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Mary L. Pulido, Ph.D. Headshot

Gun Violence, Car Accidents and Fires: Leading Causes of Injury Deaths Among NYC Children

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The recent surge of attention paid to the tragic death of children due to mass shootings has spurred the nation into action to try to prevent these random acts of horrific gun violence. The timing of these important conversations coincides with the release of the 2012 report of the NYC Child Fatality Review Advisory Team (CFRAT), of which I am a member. We reviewed 10 years of data on injury deaths of children from 2001 through 2010. In this report, a special focus was directed to the cause of death among children 13 to 17 years old. Gun violence persists as a leading cause of death in this age group.

In NYC and nationally, firearms are the most common mechanism of youth homicide, accounting for 68 percent of youth homicides in NYC and 82 percent in the United States. Prevention efforts are critical to lower these grim statistics. Action must be taken now. The CFRAT recommends that policy makers support efforts to reduce access to illegal guns, such as improving background checks and closing purchasing loopholes to better prevent crime and violence caused by illegal guns.

Following death by homicide, the other leading types of injury death among 13-17 year olds are unintentional injury deaths such as transportation accidents, fires and drowning. Finally, suicide by hanging, jumping from a high place, firearms and overdoses took the lives of 93 youth during this review period.

I'd like to highlight the other key findings of the CFRAT report, as parents should be aware as to the types of injuries that are most likely to cause harm to younger children too. Among children ages 1 to 12 in NYC, injury is the leading cause of death. About 48 children a year die from injuries.

The leading type of injury in this age group is due to transportation deaths. Children were killed primarily while they were pedestrians, when walking or riding their bikes or scooters. They were also killed while passengers in cars. Diver inattention and children emerging from between parked vehicles were the most common reasons why children were killed. Other reasons included: driver failure to yield and speeding. Pedestrian error was identified in about a quarter of the cases, such as, crossing against a signal and pedestrian inattention.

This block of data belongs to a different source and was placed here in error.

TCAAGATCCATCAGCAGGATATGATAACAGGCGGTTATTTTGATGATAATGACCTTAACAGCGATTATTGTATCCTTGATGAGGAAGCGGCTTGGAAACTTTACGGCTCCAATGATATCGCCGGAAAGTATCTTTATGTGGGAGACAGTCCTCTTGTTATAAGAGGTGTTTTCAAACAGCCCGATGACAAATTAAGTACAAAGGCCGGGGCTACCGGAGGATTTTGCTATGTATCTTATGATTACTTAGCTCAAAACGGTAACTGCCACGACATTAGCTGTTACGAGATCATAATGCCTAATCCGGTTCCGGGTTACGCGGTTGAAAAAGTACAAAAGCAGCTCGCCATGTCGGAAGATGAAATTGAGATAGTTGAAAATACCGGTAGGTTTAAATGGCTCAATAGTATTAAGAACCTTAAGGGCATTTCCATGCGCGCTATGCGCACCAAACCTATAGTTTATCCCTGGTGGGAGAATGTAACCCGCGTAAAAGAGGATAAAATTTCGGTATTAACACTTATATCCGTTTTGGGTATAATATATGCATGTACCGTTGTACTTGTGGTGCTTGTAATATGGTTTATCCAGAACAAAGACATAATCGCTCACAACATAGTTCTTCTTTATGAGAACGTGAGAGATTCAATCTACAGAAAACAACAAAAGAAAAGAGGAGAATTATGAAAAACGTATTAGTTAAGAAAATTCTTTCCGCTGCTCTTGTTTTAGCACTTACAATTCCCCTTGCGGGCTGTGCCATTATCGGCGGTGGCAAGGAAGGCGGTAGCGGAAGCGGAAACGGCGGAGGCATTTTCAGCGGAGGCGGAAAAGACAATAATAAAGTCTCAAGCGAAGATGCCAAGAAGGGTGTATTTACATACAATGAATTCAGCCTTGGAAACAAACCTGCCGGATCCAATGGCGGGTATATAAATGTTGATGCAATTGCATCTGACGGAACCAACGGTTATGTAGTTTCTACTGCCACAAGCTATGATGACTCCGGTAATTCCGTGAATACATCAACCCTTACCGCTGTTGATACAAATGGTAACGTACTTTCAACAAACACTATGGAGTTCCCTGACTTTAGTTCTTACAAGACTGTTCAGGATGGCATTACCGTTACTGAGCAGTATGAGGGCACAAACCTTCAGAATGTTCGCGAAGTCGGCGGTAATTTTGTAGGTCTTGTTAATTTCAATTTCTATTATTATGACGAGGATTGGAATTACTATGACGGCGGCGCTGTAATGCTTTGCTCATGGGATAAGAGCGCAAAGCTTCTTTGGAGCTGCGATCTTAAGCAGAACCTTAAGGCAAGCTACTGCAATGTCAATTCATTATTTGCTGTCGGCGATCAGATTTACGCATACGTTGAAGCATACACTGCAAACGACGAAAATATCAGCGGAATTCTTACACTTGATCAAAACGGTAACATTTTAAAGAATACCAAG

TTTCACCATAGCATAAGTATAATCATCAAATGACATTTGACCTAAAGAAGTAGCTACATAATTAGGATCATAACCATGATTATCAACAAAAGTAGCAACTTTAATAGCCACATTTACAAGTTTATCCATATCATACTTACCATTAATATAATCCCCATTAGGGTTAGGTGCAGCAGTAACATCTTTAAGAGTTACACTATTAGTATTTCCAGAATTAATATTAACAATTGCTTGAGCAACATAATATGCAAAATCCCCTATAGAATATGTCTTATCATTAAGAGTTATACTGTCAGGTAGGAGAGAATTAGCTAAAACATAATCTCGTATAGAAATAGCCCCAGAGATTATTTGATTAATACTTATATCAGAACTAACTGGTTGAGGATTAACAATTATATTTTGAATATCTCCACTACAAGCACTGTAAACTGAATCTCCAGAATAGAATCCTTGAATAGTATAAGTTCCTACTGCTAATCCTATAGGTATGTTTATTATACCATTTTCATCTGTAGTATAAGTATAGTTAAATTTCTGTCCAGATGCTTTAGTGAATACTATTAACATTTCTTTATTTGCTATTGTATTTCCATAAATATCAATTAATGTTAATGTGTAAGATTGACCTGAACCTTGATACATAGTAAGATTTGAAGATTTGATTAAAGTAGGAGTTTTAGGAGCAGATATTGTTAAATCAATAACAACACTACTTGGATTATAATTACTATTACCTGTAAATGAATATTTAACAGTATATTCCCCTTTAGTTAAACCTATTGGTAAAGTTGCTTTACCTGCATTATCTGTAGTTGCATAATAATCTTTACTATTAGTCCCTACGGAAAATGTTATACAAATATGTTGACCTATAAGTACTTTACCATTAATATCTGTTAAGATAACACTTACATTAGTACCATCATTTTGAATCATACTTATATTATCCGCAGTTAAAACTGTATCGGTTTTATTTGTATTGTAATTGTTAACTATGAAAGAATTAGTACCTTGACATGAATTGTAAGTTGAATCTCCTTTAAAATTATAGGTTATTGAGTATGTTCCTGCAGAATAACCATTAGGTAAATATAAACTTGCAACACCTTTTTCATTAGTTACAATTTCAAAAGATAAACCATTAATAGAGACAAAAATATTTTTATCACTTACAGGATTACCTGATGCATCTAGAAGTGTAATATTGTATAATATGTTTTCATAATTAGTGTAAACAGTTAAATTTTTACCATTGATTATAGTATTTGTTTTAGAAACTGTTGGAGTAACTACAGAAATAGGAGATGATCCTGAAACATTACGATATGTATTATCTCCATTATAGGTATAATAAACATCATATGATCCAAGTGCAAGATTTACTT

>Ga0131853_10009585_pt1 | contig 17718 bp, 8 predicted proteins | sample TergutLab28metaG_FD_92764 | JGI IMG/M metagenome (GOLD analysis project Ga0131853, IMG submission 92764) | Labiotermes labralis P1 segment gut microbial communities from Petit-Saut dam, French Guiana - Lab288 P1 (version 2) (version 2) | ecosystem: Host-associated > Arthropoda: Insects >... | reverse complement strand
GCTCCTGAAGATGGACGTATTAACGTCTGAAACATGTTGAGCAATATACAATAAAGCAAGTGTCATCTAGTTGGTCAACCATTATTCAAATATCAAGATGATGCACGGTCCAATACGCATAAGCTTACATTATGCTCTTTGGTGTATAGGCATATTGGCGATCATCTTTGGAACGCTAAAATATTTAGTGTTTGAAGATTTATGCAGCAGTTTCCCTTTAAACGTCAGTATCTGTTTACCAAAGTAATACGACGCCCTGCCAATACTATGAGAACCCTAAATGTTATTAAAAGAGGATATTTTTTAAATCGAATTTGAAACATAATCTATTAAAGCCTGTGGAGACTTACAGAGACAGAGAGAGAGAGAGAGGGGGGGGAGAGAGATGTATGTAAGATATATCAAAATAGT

Fires are the second highest reason for injury deaths of children. Records indicate that all of the deaths occurred in private homes. The most common ignition sources were the use of matches or lighters by children. This is followed by overloading electrical outlets, extension cords and power strips. Candles, faulty appliances, open stoves and cigarette/cigars and space heaters were some of the other ignition sources. Alarmingly, in 51 percent of these cases, smoke detectors were either not present or present but non-operational.

Homicide and suicide accounted for approximately 25 percent of all injury deaths among one- to 12-year-olds. Children died due to blunt force trauma, firearm wounds or fatal child abuse syndrome, meaning that the child showed evidence of being battered over time. Thirteen children died by suicide.

Very sobering statistics. Very tragic deaths that could have been prevented. Some of the recommendations that the CFRAT offer to parents include:

• Supervise young children closely when they play and particularly when they are on the street.
• Teach your children to look both ways before crossing, obey pedestrian and traffic signals and to cross only at the cross walks. Practice these steps with them.
• Parents -- drive safely; pay attention while driving, obey the speed limit; please don't ever text and drive or talk on a cell phone while driving.
• Keep matches and lighters out of the reach of children.
• Check your smoke alarms once a month and change batteries every spring and fall when you change your clocks for daylight savings time.
• Do not keep firearms in your home. If there must be any kind of weapon in your home, keep it locked away where children cannot reach it. Keep it unloaded and use a trigger lock.
• Teach your child non-violent approaches to conflict resolution and that the consequences of violence can be severe. Become familiar with anti-violence campaigns in your community and your child's school.
• Seek medical or mental health counseling for your child if he/she appears depressed or expresses thoughts of suicide. 1-800 LIFENET is available 24 hours a day for assistance.
• Get help when the stresses of parenting are overwhelming. For support call the 24 hour Prevention and Parent Helpline at 1-800-CHILDREN. (1-800-244-53730)

To view the 2012 NYC Child Fatality Review Advisory Team Report in its entirety, or, to learn about ways to protect your child, please visit www.nyspcc.org.